“Ed’s where the baton is right now for the hallowed ground of hit after hit. He writes 70-plus songs for an album as I’m sure Taylor Swift does so I thought, ‘Ok I’d better get a shift on and put a shift in’.

“I think it’s my best album. It knows what it wants to be . . .  whereas in the past I’d been experimenting and dipping in and out of everything. This is Robbie the entertainer and I’m very excited.”

Comeback single Party Like A Russian came after a comment by songwriting partner Guy Chambers.

Robbie says: “We thought it was a great idea and he put it together with the Sergei Prokofiev Romeo And Juliet sample, which I know as the theme for The Apprentice.”

Robbie and Guy famously fell out for a number of years after collaborating on Robbie’s first five solo albums — which were all number ones.

Reunited in 2012, Robbie says they buried the hatchet after Guy “realised my worth”.



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He adds: “I’ve always loved Guy, he is my musical brother but I think the success of our first albums ran away with him a little bit. And it annoyed me. I wasn’t getting enough recognition, which was important to me then.

“When our musical relationship broke up I discussed it with him. Well, it wasn’t a discussion. It was me shouting and pointing my finger at him while he cowered in a corner. But now Guy knows what I bring to the table and we have love and respect for each other.”

Robbie says he’s done a lot of growing up since he became a husband and father and that wife Ayda keeps him in check.

He says: “We have a common purpose, which is to be respectful to each other. But 12 years ago I would’ve been really worried about being monogamous and worried that I was going to f*** this up.
“But we are totally in love and incredibly happy.

Where were you when we were getting high? Well, I was there

“I do think sex is much like chocolate, coke and booze. If you have one drink you want thousands. If you have one line you want more. If you have sex outside of your marriage then you want sex all the time. But we are happy.”

Robbie admits he did keep a huge secret from his wife of six years recently. He says, smiling: “I started smoking again. I stopped for four years and then started, and thought it was going to last just a couple of days, so I didn’t tell Ayda.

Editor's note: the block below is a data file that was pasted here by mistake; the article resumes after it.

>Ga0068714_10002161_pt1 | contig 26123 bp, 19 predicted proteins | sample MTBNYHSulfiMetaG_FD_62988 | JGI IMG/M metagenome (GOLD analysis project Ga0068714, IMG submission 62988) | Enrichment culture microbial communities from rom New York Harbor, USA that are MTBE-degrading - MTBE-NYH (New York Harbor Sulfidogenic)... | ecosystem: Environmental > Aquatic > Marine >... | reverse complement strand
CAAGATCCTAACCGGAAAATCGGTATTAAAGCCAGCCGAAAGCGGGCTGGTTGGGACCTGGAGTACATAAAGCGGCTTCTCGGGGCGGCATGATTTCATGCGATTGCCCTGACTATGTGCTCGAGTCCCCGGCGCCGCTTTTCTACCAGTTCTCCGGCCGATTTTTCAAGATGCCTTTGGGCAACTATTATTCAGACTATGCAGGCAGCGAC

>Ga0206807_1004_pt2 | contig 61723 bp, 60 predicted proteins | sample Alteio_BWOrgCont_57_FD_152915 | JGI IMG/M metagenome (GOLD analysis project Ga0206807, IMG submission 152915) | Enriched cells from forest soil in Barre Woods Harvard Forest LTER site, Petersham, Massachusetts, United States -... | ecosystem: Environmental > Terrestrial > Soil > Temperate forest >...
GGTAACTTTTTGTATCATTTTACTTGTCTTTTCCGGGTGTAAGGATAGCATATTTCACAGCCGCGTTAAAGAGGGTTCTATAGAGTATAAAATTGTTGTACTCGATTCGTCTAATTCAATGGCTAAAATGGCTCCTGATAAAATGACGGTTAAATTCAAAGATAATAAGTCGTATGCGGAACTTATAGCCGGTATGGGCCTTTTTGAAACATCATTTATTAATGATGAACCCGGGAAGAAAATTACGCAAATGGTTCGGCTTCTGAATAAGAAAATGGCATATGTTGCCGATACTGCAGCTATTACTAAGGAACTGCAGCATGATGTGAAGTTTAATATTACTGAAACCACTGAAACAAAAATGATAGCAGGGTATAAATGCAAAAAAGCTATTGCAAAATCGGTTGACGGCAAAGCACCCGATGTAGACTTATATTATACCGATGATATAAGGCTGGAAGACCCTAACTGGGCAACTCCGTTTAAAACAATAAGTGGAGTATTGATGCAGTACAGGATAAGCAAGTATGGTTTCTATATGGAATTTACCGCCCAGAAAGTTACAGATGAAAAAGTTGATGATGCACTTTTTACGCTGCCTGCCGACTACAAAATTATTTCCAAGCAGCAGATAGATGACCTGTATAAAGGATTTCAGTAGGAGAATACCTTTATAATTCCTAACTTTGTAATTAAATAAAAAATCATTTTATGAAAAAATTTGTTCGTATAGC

“But after two weeks I was waking up early, standing outside smoking then taking my T-shirt off to stop myself from smelling.

“Now I’m back on 20 a day and as guilty as I felt about not telling Ayda, it did feel fantastic to be a naughty child again.”

Robbie beams when he talks about son Charlton, two this month, and four-year-old daughter Theodora. “Charlie loves running around but isn’t saying much yet while Teddy has a huge personality and is into Frozen.

“And we are trying for a third baby but no luck yet. We have to count our blessings for the children we have but we are definitely trying to make the family bigger.”

Robbie says when he tours he will take his family on the road but on the topic of his old Take That bandmates, he says he’s not sure when he will return.

There's an eternal bond that will go on until we all die

“I’m agoraphobic so I’m a lone wolf — which sounds appealing but isn’t. I do have an email relationship with the boys but a friendship? There’s an eternal bond that will go on until we all pass away but I’m not friends with anybody apart from the wife and the kids.”

I ask if Robbie has seen the new film Supersonic (reviewed on previous page) which covers Oasis’s wild early days and when Robbie famously left Take That in 1995, and was photographed partying with Liam and Noel Gallagher at Glastonbury.

“If it’s on a flight then I will watch it. That was a f***ing amazing time. High-octane stuff.

“Where were you while we were getting high? Well I was there — but I pushed it way too far. Things like that show everyone having an ace time but not the hangover.

"So yeah, I’d watch it on a plane but not if it reminded me of the hangover as I’ve been trying to get sober ever since.

“Liam was the voice of our generation and the soundtrack to our lives and the music industry needs a Liam.”

I ask Robbie what he thinks of Liam as a solo star as his debut album is coming next year. Could Robbie, Liam and Noel be battling it out for Best Male at a Brit Awards night?

“For competitiveness I don’t think I’ve got anything to worry about,” he smiles. “But if Liam gets the right songs, in 12 months time he could push my competitive nature and I could be p***ed off.

"Right now I just want him to make a really great album. The world misses him and I hope it is brilliant.”

So is there anything Robbie would change if he could turn back time?

“Yep, tons,” he answers. “When people say they have no regrets they don’t know what the f*** they’re talking about.

“There’s so many things I would’ve done differently. Like Millennium. It’s one of my greatest hits but I wouldn’t play that song again if it was up to me.

“Millennium? What the f*** does that mean? On my last tour I added the beat of Jay-Z’s 99 Problems, just to make it more interesting for me to perform. But it’s not about me. I’m not there to be entertained. I’m here to entertain. That’s my job.”


1. Heavy Entertainment Show
2. Party Like A Russian
3. Mixed Signals
4. Love My Life
5. Motherf***er
6. Bruce Lee
7. Sensitive
8. David’s Song
9. Pretty Woman
10. Hotel Crazy
11. Sensational

Heavy Entertainment Show is out November 4